During my semester abroad in Vina del Mar, Chile, a good friend suggested hiking the W circuit in Torres del Paine National Park in the pristine Patagonia. We had a couple weeks to make plans and ended up flying south the week before our finals week to squeeze in this last adventure before our semester was over.
A little more hurried than either of us desired but it made things a little more exciting. Neither of us really had proper gear for this trip. My backpack didn’t even have a frame and I have a hard time remembering if my footwear was anything more then supportive tennis shoes.
We went through a checklist and thought up the things we thought were necessary and the things we thought we could live with out. Our bank accounts weren’t exactly overflowing after months of exploring the various landscapes Chile has to offer as well as all of those evenings exploring the local nightlife of piscolas (literally pisco and coca cola) and terremotos (a dangerously delicious combination of wine and ice cream that makes for the meanest hangovers ever).
Hiking poles, nah. Sleeping mat, nah. Cooking stove, eh, we’ll just eat cold food. Pint of whiskey for the night sleeping by the glacier, yes. Oh, and the guide for a final project we had, yeah, we should bring that too.
After flying and bussing to Patagonia, and making our way to Puerto Natales, we settled into Erratic Rock Hostel, the last stop-off for hikers about to venture into Patagonia. With a little more advice from the very outgoing Oregon born owner and an evening of chatting our expectations with fellow hikers, we made our last trip to the grocery store, packed our bags one last time, and attempted to rest before our early start the next morning.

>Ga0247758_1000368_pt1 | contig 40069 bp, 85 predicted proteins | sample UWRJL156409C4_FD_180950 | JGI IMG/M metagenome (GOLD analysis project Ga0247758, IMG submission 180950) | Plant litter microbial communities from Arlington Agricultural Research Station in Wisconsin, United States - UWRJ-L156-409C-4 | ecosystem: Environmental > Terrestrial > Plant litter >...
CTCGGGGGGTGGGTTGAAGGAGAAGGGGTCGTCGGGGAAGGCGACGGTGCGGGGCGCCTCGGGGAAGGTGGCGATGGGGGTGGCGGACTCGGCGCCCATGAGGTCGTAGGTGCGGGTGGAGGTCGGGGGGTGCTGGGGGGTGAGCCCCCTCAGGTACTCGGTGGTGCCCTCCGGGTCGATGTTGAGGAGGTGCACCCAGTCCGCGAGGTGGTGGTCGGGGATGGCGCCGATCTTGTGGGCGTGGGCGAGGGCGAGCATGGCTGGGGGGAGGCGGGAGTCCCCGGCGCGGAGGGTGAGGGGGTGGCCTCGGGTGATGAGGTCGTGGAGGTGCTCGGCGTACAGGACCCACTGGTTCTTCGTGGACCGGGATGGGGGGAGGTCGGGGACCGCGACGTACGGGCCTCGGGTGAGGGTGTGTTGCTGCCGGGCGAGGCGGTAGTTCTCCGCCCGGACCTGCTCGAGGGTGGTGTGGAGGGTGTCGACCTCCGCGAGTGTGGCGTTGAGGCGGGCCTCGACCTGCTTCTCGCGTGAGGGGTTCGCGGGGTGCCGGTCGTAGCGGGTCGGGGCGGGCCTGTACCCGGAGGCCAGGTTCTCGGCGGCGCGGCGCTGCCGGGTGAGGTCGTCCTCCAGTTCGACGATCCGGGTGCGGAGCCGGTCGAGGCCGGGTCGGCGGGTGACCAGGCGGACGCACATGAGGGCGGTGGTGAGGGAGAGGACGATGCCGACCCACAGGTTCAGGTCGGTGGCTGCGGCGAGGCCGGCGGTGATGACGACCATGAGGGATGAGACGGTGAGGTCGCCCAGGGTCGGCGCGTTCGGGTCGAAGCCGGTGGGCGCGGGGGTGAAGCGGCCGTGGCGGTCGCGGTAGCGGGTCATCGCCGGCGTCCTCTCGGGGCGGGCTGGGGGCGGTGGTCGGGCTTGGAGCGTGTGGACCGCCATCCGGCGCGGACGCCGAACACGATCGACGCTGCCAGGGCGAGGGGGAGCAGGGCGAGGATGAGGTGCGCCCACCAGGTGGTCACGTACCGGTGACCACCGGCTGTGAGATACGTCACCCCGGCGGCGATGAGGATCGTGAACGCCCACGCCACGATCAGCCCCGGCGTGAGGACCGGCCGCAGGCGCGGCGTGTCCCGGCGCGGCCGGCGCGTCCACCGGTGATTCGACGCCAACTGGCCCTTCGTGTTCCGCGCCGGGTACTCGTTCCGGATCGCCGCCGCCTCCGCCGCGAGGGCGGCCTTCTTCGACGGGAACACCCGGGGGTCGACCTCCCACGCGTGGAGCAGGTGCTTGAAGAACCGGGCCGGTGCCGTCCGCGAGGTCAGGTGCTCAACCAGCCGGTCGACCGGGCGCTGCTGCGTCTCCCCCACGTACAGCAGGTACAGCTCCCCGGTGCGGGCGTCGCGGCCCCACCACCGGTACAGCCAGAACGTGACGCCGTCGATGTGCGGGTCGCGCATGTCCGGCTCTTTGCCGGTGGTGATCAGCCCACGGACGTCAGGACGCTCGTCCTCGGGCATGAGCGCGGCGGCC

A lovely breakfast spread was laid out in the morning by the owner and you could just feel the excitement as about a dozen or so hikers were strapping their boots and packs, attempting some last moments of comfort by the fireplace or just stuffing their faces with reserve calories. It was pretty awesome, but I did remember some nervous feelings when I thought about the gear I was using particularly compared to some of the fancy hiking and camping gear that filled the room. What I would have given to have just had the Osprey Aura Pack that I have now.
A few different modes of transportation later, including the last one being a boat trip to the trailhead and we were saddling ourselves up with our packs to feel their weight for the majority of the next four days.
Additionally, we had planned to lengthen our trip by hiking an extra half a mile the first night to land at a free camping site. We were fresh though that first day, so the extra hiking didn’t seem like a big deal.
Day 1, we started at the trailhead fresh and full of energy. I remember thinking from the first day how glad I was that we didn’t have to hike in all of our water. The water in the streams were suitable to drink because it came directly from the glaciers. So every time we crossed over water, we’d refill. What a treat, to just drink from a river.